On Sunday, December 8th, Beth Sholom Synagogue will host Acoustic Sunday Live!, a concert with three acts: Jesse Winchester is a former Memphian who worked with Robbie Robertson and the Band and has had his songs recorded by Joan Baez, Elvis Costello, Jimmy Buffett, the Everly Brothers, and others. Mary Gauthier is a singer-songwriter with a colorful past and an iconoclastic 'tude. No Depression magazine named Gauthier's album Mercy Now the sixth best album of the decade. Memphis' Motel Mirrors with John Paul Keith and Amy LaVere round out the bill.
Winchester was born in Louisiana in 1944, but his family moved to Memphis when he was 12. He always had a musical bent. "I certainly wasn't a prodigy in terms of talent. But I was in terms of enthusiasm and interest. I was always into it, but I didn't start writing until later," he says.
Winchester gained experience like so many musical Memphians do: "We had a garage band in Memphis with my friends. We were called the Church Keys. No one's ever heard of us. We were as insignificant as we could possibly be. The big guys were the Shades. At one point, Larry Raspberry tried out for our guitar player. He never took the job. I don't know what happened, but he showed up one day. He had a Stratocaster with 'Larry' engraved on the fingerboard like Ernest Tubb."
Winchester's life took a major turn when he went to Canada to avoid the draft. It's not a subject he readily addresses. It's a complex decision for a young man and a philosophical quandary for an adult. "I really couldn't tell you in simple words what my thoughts and feelings were," Winchester says. "I don't know if I could do that."
The decision kept him in exile until President Carter pardoned draft dodgers in 1977. But in 1968, he encountered a life-altering opportunity.
"I was in the basement of a church where this guy owned a really nice two-track tape recorder. He offered to let me use it. We set it up in the basement of the church, and I would make a demo tape of some songs that I'd written. A friend of a friend lived in Montreal and knew Robbie Robertson. The Band had just hit big with Music from Big Pink. I had heard that and been knocked out because here was somebody playing musical parts as opposed to 30-minute stoned-out guitar solos that went nowhere and started nowhere. The Band represented a kind of return to roots. I was really impressed and thought music was ready for that. Anyway, this friend of a friend brought Robbie down into the basement of the church."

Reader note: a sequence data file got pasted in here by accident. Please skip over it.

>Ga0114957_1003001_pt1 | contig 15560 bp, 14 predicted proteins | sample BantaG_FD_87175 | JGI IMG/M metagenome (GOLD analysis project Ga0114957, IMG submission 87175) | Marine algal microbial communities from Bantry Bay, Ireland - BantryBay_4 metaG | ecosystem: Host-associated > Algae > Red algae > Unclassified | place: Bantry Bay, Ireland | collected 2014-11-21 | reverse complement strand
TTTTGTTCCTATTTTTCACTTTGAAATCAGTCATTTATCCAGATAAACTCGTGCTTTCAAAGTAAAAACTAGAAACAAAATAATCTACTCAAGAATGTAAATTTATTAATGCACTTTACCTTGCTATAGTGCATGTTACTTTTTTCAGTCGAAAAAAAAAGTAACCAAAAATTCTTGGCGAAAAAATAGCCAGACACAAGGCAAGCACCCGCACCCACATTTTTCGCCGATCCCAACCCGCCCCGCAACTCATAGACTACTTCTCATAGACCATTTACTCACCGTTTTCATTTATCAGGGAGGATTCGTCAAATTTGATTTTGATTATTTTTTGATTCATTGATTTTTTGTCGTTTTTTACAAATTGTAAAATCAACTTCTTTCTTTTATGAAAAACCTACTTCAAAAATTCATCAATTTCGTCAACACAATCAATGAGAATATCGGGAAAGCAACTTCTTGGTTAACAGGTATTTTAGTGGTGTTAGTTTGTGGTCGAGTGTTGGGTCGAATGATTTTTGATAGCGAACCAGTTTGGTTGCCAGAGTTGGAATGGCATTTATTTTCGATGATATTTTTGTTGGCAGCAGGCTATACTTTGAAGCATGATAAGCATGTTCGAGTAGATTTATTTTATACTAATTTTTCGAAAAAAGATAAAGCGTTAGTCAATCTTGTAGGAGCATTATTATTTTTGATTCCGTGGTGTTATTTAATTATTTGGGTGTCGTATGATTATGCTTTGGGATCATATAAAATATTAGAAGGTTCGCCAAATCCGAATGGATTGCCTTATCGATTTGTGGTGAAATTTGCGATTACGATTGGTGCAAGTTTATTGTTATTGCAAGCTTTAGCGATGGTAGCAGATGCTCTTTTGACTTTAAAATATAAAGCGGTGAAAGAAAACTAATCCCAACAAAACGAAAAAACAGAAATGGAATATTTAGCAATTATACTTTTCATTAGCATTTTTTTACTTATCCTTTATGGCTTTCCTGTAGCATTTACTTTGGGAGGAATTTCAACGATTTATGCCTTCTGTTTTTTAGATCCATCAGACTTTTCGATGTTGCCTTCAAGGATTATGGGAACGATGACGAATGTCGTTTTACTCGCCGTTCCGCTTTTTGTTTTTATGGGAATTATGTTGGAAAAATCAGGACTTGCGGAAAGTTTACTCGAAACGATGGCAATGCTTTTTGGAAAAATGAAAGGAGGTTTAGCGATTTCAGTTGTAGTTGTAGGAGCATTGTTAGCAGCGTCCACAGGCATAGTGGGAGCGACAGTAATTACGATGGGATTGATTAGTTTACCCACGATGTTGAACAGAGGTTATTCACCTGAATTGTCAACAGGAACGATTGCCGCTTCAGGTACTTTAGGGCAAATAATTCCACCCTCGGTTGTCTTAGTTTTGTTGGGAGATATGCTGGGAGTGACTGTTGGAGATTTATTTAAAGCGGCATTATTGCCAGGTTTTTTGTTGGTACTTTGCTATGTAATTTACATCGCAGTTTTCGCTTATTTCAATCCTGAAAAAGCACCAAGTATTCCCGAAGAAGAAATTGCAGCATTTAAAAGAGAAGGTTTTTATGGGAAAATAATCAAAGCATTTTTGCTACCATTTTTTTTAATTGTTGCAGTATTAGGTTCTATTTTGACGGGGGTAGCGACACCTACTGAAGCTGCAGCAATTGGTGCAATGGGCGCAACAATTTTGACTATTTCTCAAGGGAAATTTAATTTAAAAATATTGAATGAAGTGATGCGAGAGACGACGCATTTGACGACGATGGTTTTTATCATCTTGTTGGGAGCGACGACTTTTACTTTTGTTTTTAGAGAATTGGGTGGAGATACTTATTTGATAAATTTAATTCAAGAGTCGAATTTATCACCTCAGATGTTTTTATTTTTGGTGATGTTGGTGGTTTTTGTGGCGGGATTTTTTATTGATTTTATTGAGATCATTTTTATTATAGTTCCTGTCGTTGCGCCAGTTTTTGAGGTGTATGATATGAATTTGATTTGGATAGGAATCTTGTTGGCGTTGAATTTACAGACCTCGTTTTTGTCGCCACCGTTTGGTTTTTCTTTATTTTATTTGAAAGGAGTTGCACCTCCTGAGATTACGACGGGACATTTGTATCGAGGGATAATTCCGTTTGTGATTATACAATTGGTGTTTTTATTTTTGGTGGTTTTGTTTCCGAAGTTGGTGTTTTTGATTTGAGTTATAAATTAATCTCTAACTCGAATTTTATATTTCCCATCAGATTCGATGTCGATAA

Robertson eventually produced Winchester's first self-titled album: "He liked the songs. And it was convenient because we were working on the demo at the time. So everything fell into place. He took a copy to Albert Grossman, who was their manager at the time. He was Gordon Lightfoot's and Bob Dylan's manager. Janis Joplin's manager. As big as you can get. Albert liked it. That's how my recording career began."
By the time things were up and running, the situation proved to be short-lived.
"He produced the first record I made," Winchester says. "We did it at Yorktown Studios in Toronto. We used a bunch of the guys who'd worked with Ronnie Hawkins but didn't become the Band. Ken Pearson played keys, and Dave Lewis played drums — a lot of the leading lights of the Toronto music scene, which is a very good music scene at any time."